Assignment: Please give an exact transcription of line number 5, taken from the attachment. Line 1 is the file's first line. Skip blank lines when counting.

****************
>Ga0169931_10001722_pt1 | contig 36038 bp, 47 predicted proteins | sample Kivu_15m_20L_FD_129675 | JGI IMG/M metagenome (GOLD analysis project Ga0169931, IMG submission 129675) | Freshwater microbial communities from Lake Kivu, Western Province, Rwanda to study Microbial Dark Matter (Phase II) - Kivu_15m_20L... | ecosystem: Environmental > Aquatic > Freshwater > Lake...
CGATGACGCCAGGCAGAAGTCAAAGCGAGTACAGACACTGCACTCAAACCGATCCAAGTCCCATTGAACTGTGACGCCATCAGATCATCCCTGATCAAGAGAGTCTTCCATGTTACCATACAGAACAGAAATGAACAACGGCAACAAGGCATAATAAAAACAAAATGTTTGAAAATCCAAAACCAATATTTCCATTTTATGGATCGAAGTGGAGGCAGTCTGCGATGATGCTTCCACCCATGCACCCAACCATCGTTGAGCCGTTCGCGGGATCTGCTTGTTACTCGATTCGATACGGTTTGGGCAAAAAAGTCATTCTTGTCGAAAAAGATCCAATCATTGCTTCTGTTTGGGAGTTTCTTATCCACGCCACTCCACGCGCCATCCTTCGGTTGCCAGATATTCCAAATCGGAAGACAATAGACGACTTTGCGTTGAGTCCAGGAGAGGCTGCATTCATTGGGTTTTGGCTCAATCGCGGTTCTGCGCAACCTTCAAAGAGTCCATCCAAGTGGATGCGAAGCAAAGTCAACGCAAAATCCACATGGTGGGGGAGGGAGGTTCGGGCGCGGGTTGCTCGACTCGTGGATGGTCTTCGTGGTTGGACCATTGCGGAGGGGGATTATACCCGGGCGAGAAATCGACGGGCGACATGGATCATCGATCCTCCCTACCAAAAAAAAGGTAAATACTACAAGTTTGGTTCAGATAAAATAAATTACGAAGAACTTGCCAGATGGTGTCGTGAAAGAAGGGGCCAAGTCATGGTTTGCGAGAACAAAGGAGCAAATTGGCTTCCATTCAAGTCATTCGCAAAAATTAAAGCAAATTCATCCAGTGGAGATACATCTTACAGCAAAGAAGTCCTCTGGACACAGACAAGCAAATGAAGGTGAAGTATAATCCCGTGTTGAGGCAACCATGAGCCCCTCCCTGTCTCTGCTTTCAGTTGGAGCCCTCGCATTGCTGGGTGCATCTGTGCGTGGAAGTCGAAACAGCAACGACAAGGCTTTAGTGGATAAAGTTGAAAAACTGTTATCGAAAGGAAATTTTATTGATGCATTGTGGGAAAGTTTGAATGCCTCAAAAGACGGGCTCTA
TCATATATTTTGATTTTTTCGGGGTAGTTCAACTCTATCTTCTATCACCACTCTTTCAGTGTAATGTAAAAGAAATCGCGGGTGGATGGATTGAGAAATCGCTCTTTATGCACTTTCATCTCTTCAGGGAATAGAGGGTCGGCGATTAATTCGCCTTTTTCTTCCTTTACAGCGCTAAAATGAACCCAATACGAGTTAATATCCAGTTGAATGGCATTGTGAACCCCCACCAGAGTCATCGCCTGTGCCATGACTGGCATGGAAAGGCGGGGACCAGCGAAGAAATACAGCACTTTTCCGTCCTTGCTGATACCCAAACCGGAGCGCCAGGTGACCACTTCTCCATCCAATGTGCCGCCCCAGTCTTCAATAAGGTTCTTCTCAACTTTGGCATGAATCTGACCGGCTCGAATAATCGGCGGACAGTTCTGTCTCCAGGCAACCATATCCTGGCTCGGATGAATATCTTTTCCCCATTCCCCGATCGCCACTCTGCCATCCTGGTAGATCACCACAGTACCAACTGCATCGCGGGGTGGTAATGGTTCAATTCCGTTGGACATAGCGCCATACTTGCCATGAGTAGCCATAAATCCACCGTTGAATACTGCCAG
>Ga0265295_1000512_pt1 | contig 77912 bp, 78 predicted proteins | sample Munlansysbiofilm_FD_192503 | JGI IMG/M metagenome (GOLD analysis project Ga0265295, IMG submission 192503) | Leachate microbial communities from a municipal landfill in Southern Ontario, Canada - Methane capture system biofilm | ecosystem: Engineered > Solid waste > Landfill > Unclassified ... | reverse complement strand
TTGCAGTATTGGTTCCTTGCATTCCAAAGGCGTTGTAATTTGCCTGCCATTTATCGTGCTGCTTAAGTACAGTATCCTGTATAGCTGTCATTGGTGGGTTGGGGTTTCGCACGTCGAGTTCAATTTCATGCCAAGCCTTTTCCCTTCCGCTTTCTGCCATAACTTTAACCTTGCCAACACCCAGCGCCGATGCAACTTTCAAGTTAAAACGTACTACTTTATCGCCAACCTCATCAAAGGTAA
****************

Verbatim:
TTGCAGTATTGGTTCCTTGCATTCCAAAGGCGTTGTAATTTGCCTGCCATTTATCGTGCTGCTTAAGTACAGTATCCTGTATAGCTGTCATTGGTGGGTTGGGGTTTCGCACGTCGAGTTCAATTTCATGCCAAGCCTTTTCCCTTCCGCTTTCTGCCATAACTTTAACCTTGCCAACACCCAGCGCCGATGCAACTTTCAAGTTAAAACGTACTACTTTATCGCCAACCTCATCAAAGGTAA